SOUTHERN INDIANA — Small Business Saturday is the biggest day of the year for DADA, a women's clothing boutique in downtown New Albany, and for owner Benjamin Byrn, the day plays an important role in supporting his local business.

"This is so important for us as small businesses, because it gives us the cushion that we need to carry us through the first quarter of the year," he said. "Traditionally, the last quarter of the year is the biggest and the first quarter of the year is the smallest, so this one day really helps us not only kick off our holiday season, but helps carry us through until spring."

Local shops are preparing for Small Business Saturday, an American shopping holiday launched by American Express in 2010. The holiday coincides with several holiday related events in New Albany and Jeffersonville, including Develop New Albany's Jingle Walk, the City of New Albany's Light Up #OurNA and the City of Jeffersonville's Light Up Jeffersonville.

Develop New Albany President Rob Dunn said Small Business Saturday helps people understand the importance of their local buying power.

"Those local business owners and their families — they make a bet on New Albany and the whole community, and it's a great way for the community to come back and support that investment they have made to make New Albany a great place to live."

Develop New Albany's Jingle Walk, which is a wine walk featuring shops throughout downtown New Albany, is one way the organization helps attract customers to local businesses. Last year, about 800 people participated in the walk, he said.

For Byrn, this Small Business Saturday is both the second anniversary for the New Albany shop and the opening day for DADA's second location in downtown Corydon. The New Albany boutique, located at 219 Pearl St., is a stop on the Jingle Walk, so those with tickets can enjoy wine samples from a local winery inside the store.

"The wine walk in general has also been a significant draw for everyone in downtown, and of course, American Express does Shop Small, and there's so many different elements that contribute to Small Business Saturday," he said. "It's really awesome to see how everybody comes together on this one day to give back to the small businesses in the community."

Thanksgiving was a week later this year, and that has been difficult for the boutique, since many shoppers do not begin their Christmas shopping until after Thanksgiving. November has been a "horrible" month in terms of business at DADA, Byrn said, and he hopes Small Business Saturday will help "soften the blow" from the shortened holiday season.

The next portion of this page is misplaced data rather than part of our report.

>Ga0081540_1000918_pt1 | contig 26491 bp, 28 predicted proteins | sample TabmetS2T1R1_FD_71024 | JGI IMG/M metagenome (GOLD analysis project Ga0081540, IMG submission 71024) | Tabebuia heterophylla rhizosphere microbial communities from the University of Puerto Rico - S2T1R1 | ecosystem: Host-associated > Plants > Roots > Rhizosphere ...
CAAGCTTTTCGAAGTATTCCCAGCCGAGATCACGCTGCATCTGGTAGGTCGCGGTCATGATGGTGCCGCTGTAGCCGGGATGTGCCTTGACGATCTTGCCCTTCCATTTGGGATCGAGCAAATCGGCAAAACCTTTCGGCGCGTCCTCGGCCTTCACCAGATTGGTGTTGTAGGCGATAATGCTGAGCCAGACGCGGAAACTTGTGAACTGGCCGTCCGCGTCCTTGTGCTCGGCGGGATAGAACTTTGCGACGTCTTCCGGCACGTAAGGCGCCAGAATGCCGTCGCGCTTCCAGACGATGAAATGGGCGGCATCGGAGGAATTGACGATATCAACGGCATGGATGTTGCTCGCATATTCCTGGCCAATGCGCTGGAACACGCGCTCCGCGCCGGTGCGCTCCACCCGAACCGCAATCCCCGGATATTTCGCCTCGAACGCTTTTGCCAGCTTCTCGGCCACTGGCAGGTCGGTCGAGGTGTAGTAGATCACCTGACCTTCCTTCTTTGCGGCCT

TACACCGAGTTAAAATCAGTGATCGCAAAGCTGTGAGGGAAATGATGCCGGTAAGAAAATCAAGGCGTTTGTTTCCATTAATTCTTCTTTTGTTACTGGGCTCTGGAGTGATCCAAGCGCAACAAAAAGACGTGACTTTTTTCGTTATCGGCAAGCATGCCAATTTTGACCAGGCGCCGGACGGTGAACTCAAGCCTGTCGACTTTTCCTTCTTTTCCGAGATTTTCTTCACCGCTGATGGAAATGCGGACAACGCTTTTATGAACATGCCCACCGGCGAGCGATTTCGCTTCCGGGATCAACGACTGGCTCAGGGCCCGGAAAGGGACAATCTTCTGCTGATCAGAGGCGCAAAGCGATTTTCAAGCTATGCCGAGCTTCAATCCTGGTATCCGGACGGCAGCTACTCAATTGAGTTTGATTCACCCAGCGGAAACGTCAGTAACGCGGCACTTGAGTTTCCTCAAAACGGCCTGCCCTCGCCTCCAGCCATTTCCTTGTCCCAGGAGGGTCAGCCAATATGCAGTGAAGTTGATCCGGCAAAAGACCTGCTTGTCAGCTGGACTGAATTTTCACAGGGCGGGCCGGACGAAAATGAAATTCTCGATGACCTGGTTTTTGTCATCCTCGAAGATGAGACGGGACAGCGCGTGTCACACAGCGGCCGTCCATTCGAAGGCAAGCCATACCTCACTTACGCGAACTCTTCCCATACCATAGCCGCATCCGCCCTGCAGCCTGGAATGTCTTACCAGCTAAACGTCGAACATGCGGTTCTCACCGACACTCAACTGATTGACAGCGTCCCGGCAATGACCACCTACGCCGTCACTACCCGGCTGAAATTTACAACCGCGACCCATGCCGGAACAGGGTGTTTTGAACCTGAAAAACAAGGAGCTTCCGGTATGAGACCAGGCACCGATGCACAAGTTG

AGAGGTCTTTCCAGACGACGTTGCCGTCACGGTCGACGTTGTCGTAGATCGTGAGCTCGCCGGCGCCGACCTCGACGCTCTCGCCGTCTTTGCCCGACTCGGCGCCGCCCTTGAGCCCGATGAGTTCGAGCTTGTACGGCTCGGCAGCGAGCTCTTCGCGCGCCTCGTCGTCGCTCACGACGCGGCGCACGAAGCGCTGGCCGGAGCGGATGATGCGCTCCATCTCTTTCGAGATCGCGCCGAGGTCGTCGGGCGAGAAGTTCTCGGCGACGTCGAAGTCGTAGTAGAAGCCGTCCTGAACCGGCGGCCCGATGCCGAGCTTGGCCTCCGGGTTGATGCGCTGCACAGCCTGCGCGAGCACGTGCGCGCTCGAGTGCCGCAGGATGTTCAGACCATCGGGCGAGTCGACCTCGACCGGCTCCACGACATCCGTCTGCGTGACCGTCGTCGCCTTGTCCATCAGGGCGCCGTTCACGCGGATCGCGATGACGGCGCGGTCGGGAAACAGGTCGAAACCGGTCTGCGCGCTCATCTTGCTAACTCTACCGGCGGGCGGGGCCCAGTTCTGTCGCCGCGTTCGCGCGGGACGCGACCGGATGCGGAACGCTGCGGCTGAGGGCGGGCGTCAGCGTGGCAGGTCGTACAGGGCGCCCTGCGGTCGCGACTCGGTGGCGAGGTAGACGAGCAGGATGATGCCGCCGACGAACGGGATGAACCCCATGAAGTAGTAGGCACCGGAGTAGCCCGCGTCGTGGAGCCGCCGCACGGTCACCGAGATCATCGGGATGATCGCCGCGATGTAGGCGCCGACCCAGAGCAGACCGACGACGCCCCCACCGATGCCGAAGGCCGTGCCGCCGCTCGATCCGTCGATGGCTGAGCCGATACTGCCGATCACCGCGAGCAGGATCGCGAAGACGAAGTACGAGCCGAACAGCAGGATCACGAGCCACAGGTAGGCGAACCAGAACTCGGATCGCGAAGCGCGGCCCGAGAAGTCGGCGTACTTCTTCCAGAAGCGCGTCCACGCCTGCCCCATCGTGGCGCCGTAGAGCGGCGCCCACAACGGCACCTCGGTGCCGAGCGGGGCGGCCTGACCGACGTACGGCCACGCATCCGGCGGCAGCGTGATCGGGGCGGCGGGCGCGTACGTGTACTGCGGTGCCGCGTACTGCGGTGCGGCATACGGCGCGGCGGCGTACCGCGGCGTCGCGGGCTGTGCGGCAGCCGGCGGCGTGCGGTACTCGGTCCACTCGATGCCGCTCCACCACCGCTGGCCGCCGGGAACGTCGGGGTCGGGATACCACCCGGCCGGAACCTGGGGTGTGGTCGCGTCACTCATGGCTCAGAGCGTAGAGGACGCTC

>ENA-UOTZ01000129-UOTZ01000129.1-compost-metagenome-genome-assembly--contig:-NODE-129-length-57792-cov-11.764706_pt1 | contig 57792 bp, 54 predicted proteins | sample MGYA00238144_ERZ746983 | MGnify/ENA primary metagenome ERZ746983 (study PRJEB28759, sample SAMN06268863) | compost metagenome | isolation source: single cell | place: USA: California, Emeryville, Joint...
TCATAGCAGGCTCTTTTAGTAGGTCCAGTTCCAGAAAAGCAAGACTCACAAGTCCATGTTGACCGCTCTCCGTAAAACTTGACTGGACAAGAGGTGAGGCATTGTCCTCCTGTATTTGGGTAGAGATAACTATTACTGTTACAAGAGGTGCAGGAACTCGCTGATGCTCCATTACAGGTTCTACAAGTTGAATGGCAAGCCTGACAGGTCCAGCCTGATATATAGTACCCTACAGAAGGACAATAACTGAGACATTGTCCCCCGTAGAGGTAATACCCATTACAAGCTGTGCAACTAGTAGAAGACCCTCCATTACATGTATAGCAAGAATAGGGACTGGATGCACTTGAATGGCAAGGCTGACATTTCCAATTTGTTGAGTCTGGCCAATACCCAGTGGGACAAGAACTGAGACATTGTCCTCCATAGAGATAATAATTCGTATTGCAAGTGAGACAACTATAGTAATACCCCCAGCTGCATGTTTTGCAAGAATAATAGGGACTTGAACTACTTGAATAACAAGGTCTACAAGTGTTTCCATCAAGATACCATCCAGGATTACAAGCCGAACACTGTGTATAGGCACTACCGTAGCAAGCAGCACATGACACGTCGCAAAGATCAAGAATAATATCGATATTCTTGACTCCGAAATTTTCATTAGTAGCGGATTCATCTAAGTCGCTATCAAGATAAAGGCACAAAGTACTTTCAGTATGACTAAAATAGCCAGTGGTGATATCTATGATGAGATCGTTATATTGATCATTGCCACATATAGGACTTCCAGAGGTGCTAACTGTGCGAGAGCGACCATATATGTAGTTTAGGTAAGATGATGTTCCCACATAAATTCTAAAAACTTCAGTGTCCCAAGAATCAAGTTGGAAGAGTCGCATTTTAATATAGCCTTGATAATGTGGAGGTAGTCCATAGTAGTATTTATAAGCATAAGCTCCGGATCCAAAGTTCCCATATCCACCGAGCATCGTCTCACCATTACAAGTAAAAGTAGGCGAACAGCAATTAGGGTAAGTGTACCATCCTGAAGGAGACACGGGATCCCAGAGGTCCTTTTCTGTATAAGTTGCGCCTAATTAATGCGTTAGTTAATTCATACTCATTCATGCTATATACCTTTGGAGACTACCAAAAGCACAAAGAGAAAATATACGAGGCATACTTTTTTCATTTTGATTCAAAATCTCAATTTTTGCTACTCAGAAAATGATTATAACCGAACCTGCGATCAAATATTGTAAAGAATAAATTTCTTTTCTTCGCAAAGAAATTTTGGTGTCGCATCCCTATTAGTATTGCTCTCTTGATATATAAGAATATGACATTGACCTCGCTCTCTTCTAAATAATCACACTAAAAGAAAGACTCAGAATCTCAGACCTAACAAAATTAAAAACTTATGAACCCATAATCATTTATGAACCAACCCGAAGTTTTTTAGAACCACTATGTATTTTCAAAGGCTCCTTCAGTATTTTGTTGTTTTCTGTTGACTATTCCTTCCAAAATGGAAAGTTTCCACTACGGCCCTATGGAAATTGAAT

"The entire downtown is feeling that, from my understanding," he said. "I've talked to several other business owners, and it has been a very, very slow start to the holiday season."

Carolyn Minutillo, owner of Lavender Hill Floral in downtown Jeffersonville, said Small Business Saturday is a day for people to escape from the crowds at the big-box stores and the rush of the Black Friday experience. Her shop, located at 359 Spring St., serves as both a florist and lifestyle shop.

"[Customers are] able to shop with typically less crowds and less stress and feel a little bit more relaxed being able to shop where they're not feeling like they have to grab something because 50 other people are grabbing for it as well," she said. "And I think a lot of people also want to be able to keep their dollars local and feel like they are supporting a smaller business, because we do rely on the local community to repeat business throughout the year, not just at holiday time."

For Jenny Watson, owner of The Elderberry Co. in New Albany, this will be her shop's first Small Business Saturday. The business, which sells elderberry syrup, has only been open in its brick-and-mortar location at 302 Pearl St. since September, and she believes Saturday will be an excellent way to introduce new customers to her product. The shop is also a stop on the Jingle Walk, and she and her staff have made extra batches of the syrup in preparation.

She said when customers shop small, they are "literally changing people's lives."

"It got started with people coming to my house before I made a store out of [the syrup]," Watson said. "Customers are choosing my product over something at a big box store, and have another layer of gratefulness to the people who were here since the beginning and decided to shop small."

Warren Schimpff, co-owner of Schimpff's Confectionary, certainly understands the importance of supporting local business — the locally-owned candy shop has been open for 128 years at 347 Spring St. in downtown Jeffersonville. In general, the days after Thanksgiving are the start of a busy Christmas season at the shop, and he appreciates having a day focused on the idea of shopping small.

He wears American Express's "Shop Small" pin on his apron year-round, he said.

"It's an extra draw [for business], and it's also a reminder to 'shop small' in general — you don't just have to do it on Small Business Saturday," Schimpff said.

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